Date of Award

Summer 2021

Document Type

Thesis

Degree Name

Master of Science (MS)

Department

Chemistry & Biochemistry

Program/Concentration

Chemistry

Committee Director

Lesley H. Greene

Committee Director

James W. Lee

Committee Member

Patrick G. Hatcher

Committee Member

Erin B. Purcell

Abstract

As the world population is increasing and societies become more technology driven, there is an imperative to develop ‘green energy’ sources to protect our planet. Cyanobacteria that have been genetically engineered to produce organic compounds that may be burnt as fuels show great potential, as they are an environmentally friendly and self-renewable, net carbon-neutral option. However, there are potential risks in the development and use of genetically modified organisms (GMOs). We need to understand in advance the risks that GMOs may pose to our environment and to animal and human health. This will enable experimental procedures, containment strategies and policies to be developed to prevent accidents and eliminate potential harmful effects of GMOs in the environment such as sharing antibiotic genes to native microorganisms. My research seeks to assess the bio-risk posed by engineered cyanobacteria and their capability of transferring genes of antibiotic resistance to other bacteria, they may encounter in their environment outside of laboratory conditions. Here genetically engineered (GE) cyanobacteria that contain antibiotic resistance genes commonly used as selective markers, are being studied and their ability to horizontally transfer to wild-type bacterial strains. In aim one, the plasmid vector that carries the transgenes to confer antibiotic resistance and to theoretically produce biofuel was introduced into the cyanobacteria, Thermosynechococcus elongatus BP1 and select other gram-negative bacterial strains, Escherichia coli K12, Escherichia coli DH5α, and Pseudomonas putida KT2440, to assess their ability to carry the plasmid and obtain antibiotic resistance. In the second aim, the ability for the plasmid to undergo horizontal gene transfer (HGT), from GE cyanobacteria to two different strains of E. coli was determined. In the third aim, the ability of P. putida KT2440 to uptake the plasmid via HGT from GE cyanobacteria was studied. This research also examines the fundamental mechanisms of horizontal gene transfer, which is foundational to microbial life and not completely understood. The results reveal that HGT occurs between our model cyanobacteria and E. coli strains but not Pseudomonas. This research provides foundational knowledge to help develop policies and safeguards for the safe design and use of GMOs.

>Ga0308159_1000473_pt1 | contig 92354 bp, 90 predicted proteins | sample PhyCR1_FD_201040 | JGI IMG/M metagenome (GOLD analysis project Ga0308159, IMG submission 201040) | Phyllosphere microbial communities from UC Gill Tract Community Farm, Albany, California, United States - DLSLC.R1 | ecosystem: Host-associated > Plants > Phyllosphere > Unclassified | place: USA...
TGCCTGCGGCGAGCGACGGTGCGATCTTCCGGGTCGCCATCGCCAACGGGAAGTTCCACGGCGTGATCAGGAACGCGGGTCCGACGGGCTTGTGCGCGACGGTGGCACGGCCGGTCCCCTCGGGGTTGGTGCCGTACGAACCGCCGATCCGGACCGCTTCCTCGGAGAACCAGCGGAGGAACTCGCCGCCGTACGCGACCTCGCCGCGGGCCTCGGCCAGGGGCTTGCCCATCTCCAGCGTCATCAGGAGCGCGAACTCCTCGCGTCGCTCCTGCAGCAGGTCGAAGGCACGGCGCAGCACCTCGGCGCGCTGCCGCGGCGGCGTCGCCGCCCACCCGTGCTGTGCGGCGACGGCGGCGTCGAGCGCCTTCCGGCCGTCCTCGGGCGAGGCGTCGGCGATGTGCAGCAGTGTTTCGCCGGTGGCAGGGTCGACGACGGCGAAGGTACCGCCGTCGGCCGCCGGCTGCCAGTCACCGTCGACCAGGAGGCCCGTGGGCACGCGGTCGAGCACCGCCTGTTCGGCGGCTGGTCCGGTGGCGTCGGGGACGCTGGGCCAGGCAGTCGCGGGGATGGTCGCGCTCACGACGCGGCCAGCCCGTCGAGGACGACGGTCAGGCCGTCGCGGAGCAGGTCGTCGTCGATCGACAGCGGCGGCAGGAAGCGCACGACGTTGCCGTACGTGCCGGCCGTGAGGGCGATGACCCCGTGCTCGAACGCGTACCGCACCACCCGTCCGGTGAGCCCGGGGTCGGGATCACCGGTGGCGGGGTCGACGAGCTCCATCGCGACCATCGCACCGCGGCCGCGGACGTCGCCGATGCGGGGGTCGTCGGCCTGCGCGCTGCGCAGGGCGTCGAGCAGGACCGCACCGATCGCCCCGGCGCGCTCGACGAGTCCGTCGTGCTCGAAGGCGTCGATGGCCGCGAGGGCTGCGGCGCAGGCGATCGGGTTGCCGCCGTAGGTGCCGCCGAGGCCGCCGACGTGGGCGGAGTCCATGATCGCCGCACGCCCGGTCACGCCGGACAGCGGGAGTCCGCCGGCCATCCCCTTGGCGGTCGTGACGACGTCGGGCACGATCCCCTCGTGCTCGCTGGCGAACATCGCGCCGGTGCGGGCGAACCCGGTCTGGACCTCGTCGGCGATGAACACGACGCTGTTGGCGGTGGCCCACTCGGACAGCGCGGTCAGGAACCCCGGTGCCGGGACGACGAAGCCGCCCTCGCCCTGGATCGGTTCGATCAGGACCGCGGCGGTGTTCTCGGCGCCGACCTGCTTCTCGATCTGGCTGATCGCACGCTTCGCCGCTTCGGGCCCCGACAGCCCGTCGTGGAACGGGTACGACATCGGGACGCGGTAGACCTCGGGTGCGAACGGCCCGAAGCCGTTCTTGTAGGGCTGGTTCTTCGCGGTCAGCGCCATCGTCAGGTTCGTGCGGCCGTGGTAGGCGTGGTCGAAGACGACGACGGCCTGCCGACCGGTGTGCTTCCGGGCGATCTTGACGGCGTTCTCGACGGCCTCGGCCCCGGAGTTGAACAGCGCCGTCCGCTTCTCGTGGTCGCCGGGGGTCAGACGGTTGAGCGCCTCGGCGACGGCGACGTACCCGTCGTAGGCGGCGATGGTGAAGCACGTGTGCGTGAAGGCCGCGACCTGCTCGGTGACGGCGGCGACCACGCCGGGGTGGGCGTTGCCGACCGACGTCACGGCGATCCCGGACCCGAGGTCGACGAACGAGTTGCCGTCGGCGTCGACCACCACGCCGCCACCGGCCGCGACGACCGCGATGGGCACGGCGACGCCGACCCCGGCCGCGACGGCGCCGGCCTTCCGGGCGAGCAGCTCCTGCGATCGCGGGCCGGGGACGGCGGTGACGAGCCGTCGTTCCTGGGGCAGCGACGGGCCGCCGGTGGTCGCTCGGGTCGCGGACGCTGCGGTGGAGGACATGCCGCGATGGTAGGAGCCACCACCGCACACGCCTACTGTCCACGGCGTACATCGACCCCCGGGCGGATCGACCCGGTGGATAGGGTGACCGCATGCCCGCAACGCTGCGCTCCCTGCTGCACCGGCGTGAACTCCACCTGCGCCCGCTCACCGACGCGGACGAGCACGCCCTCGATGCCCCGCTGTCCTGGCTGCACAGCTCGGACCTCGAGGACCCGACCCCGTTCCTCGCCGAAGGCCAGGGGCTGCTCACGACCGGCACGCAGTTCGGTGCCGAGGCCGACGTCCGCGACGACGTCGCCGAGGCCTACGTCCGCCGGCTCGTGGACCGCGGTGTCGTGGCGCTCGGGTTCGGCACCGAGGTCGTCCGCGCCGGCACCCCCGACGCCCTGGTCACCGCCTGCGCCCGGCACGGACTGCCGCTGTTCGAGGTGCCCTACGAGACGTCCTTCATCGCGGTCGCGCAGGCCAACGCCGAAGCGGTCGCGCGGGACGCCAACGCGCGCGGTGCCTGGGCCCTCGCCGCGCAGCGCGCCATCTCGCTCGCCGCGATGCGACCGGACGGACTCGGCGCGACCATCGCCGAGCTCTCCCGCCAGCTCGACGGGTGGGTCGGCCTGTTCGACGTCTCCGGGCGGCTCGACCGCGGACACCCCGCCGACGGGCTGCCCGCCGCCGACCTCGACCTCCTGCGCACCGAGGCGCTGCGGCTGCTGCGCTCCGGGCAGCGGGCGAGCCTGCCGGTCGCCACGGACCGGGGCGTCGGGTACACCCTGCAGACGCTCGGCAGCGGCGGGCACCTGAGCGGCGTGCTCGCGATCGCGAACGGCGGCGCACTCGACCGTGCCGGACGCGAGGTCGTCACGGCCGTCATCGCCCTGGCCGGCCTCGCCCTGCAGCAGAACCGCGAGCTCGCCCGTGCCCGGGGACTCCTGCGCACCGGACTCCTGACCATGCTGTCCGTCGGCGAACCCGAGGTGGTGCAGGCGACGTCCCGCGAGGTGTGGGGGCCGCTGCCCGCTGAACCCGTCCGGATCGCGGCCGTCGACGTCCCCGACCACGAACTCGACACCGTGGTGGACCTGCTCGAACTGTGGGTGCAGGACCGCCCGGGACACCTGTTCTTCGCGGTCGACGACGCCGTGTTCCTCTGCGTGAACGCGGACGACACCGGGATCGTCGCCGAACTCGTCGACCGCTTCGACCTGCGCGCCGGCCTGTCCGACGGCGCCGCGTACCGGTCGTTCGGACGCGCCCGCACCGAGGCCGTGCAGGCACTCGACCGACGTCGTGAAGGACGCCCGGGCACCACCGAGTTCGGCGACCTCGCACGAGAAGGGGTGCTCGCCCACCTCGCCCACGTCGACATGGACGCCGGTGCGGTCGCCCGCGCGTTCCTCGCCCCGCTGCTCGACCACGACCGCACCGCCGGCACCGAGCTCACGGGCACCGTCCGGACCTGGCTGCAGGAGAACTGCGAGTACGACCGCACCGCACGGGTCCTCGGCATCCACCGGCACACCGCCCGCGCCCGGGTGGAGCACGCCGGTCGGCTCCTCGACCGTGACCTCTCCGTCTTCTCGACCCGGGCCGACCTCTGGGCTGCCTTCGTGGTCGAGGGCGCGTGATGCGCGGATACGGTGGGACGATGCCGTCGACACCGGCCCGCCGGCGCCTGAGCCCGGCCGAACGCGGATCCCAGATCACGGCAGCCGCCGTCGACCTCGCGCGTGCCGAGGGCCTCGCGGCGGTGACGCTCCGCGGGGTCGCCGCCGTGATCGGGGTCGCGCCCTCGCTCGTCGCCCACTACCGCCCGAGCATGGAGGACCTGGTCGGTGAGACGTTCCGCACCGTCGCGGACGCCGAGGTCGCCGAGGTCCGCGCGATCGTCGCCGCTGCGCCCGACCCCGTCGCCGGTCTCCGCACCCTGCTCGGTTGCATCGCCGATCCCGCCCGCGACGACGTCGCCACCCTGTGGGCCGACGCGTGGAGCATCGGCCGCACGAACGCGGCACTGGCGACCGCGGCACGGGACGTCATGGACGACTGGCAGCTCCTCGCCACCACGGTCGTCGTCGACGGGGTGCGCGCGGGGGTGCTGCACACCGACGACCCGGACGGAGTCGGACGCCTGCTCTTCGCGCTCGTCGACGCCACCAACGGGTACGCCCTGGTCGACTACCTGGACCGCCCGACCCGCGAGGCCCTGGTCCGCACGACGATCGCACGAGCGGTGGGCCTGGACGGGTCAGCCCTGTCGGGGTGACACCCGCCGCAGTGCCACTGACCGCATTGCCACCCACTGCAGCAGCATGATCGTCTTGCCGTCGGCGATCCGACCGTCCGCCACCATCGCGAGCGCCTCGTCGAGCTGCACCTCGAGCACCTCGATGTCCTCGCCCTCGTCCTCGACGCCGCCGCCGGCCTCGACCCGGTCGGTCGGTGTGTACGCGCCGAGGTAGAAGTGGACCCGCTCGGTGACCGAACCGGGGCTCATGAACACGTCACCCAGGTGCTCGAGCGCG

DOI

10.25777/syv5-wf48

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